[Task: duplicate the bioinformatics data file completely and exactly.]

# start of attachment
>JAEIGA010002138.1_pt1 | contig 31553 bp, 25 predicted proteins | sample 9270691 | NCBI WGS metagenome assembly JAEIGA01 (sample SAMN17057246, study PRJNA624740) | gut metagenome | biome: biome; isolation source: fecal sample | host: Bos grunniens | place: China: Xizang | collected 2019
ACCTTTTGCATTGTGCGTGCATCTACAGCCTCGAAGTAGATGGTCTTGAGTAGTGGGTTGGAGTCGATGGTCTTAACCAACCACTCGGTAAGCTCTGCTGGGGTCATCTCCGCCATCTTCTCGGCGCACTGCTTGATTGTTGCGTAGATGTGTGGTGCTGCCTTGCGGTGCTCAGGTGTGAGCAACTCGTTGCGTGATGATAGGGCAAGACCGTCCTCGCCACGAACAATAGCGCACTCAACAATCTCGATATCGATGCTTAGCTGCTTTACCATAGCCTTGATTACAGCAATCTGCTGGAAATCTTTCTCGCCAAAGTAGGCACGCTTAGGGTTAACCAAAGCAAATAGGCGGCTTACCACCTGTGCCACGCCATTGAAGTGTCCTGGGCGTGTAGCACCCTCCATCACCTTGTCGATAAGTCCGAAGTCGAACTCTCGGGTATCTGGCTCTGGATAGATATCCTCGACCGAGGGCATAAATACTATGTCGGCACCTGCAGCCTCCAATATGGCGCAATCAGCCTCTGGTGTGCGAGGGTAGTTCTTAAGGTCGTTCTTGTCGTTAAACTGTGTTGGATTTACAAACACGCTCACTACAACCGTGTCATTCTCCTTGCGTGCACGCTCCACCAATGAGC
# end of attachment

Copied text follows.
>JAEIGA010002138.1_pt1 | contig 31553 bp, 25 predicted proteins | sample 9270691 | NCBI WGS metagenome assembly JAEIGA01 (sample SAMN17057246, study PRJNA624740) | gut metagenome | biome: biome; isolation source: fecal sample | host: Bos grunniens | place: China: Xizang | collected 2019
ACCTTTTGCATTGTGCGTGCATCTACAGCCTCGAAGTAGATGGTCTTGAGTAGTGGGTTGGAGTCGATGGTCTTAACCAACCACTCGGTAAGCTCTGCTGGGGTCATCTCCGCCATCTTCTCGGCGCACTGCTTGATTGTTGCGTAGATGTGTGGTGCTGCCTTGCGGTGCTCAGGTGTGAGCAACTCGTTGCGTGATGATAGGGCAAGACCGTCCTCGCCACGAACAATAGCGCACTCAACAATCTCGATATCGATGCTTAGCTGCTTTACCATAGCCTTGATTACAGCAATCTGCTGGAAATCTTTCTCGCCAAAGTAGGCACGCTTAGGGTTAACCAAAGCAAATAGGCGGCTTACCACCTGTGCCACGCCATTGAAGTGTCCTGGGCGTGTAGCACCCTCCATCACCTTGTCGATAAGTCCGAAGTCGAACTCTCGGGTATCTGGCTCTGGATAGATATCCTCGACCGAGGGCATAAATACTATGTCGGCACCTGCAGCCTCCAATATGGCGCAATCAGCCTCTGGTGTGCGAGGGTAGTTCTTAAGGTCGTTCTTGTCGTTAAACTGTGTTGGATTTACAAACACGCTCACTACAACCGTGTCATTCTCCTTGCGTGCACGCTCCACCAATGAGC